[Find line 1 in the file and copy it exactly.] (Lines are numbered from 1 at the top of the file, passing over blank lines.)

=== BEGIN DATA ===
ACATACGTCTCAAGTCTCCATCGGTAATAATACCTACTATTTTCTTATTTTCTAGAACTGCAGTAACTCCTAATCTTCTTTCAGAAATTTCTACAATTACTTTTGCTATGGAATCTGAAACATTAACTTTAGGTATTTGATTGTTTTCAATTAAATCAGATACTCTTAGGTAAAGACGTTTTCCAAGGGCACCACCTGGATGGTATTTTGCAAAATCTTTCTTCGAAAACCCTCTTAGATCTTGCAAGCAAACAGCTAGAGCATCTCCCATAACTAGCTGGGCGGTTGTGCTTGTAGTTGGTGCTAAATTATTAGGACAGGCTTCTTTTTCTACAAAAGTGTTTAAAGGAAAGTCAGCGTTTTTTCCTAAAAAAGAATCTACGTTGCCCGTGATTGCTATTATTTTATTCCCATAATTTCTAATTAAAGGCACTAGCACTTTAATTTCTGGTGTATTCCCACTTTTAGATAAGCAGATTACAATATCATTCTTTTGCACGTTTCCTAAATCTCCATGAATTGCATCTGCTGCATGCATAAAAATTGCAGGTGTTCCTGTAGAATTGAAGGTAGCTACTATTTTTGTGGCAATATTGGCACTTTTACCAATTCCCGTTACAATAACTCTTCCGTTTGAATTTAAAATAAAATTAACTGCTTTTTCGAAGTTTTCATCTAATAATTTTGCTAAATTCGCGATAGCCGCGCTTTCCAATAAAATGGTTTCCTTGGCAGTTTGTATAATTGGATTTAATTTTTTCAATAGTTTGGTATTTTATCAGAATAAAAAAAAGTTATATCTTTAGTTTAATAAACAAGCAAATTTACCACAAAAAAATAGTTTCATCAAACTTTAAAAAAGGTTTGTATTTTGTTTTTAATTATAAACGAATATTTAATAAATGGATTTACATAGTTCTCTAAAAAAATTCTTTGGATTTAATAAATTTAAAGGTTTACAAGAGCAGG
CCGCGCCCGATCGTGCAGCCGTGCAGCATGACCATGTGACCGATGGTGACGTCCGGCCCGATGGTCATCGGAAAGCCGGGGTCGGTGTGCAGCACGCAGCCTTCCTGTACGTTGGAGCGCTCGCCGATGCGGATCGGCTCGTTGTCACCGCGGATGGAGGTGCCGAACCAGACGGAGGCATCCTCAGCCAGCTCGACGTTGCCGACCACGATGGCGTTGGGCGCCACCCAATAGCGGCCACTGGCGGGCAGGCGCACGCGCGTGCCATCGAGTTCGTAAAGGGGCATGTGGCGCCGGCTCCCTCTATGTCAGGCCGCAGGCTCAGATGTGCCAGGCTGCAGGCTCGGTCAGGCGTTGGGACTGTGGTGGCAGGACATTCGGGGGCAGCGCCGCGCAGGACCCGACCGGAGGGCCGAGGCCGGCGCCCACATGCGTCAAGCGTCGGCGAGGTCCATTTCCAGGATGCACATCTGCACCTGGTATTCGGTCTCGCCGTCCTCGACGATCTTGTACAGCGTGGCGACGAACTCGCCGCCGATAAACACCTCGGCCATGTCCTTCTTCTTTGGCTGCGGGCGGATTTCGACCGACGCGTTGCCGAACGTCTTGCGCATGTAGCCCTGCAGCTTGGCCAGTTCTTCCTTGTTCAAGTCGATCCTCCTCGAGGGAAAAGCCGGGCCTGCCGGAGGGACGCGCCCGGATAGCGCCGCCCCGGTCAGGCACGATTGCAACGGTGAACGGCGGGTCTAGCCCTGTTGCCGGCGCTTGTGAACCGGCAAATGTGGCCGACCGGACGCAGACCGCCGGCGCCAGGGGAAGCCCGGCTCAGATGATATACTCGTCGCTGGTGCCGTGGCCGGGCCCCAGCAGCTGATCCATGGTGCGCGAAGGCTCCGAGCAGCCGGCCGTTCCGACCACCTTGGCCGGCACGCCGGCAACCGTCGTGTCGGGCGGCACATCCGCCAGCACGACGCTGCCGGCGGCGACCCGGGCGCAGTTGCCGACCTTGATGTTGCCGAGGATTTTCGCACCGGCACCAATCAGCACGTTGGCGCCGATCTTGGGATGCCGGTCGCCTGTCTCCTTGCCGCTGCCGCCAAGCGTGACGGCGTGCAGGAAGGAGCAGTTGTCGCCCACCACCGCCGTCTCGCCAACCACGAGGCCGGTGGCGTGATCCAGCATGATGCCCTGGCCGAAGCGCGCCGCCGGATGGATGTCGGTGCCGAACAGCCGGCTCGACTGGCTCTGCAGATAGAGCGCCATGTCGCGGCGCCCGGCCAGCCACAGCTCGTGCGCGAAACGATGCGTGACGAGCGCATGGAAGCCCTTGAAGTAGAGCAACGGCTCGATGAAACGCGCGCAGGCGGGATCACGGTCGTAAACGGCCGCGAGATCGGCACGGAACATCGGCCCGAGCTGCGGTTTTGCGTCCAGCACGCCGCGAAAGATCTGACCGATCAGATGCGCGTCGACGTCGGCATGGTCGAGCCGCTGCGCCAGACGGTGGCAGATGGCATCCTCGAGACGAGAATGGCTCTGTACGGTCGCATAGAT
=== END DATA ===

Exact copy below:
ACATACGTCTCAAGTCTCCATCGGTAATAATACCTACTATTTTCTTATTTTCTAGAACTGCAGTAACTCCTAATCTTCTTTCAGAAATTTCTACAATTACTTTTGCTATGGAATCTGAAACATTAACTTTAGGTATTTGATTGTTTTCAATTAAATCAGATACTCTTAGGTAAAGACGTTTTCCAAGGGCACCACCTGGATGGTATTTTGCAAAATCTTTCTTCGAAAACCCTCTTAGATCTTGCAAGCAAACAGCTAGAGCATCTCCCATAACTAGCTGGGCGGTTGTGCTTGTAGTTGGTGCTAAATTATTAGGACAGGCTTCTTTTTCTACAAAAGTGTTTAAAGGAAAGTCAGCGTTTTTTCCTAAAAAAGAATCTACGTTGCCCGTGATTGCTATTATTTTATTCCCATAATTTCTAATTAAAGGCACTAGCACTTTAATTTCTGGTGTATTCCCACTTTTAGATAAGCAGATTACAATATCATTCTTTTGCACGTTTCCTAAATCTCCATGAATTGCATCTGCTGCATGCATAAAAATTGCAGGTGTTCCTGTAGAATTGAAGGTAGCTACTATTTTTGTGGCAATATTGGCACTTTTACCAATTCCCGTTACAATAACTCTTCCGTTTGAATTTAAAATAAAATTAACTGCTTTTTCGAAGTTTTCATCTAATAATTTTGCTAAATTCGCGATAGCCGCGCTTTCCAATAAAATGGTTTCCTTGGCAGTTTGTATAATTGGATTTAATTTTTTCAATAGTTTGGTATTTTATCAGAATAAAAAAAAGTTATATCTTTAGTTTAATAAACAAGCAAATTTACCACAAAAAAATAGTTTCATCAAACTTTAAAAAAGGTTTGTATTTTGTTTTTAATTATAAACGAATATTTAATAAATGGATTTACATAGTTCTCTAAAAAAATTCTTTGGATTTAATAAATTTAAAGGTTTACAAGAGCAGG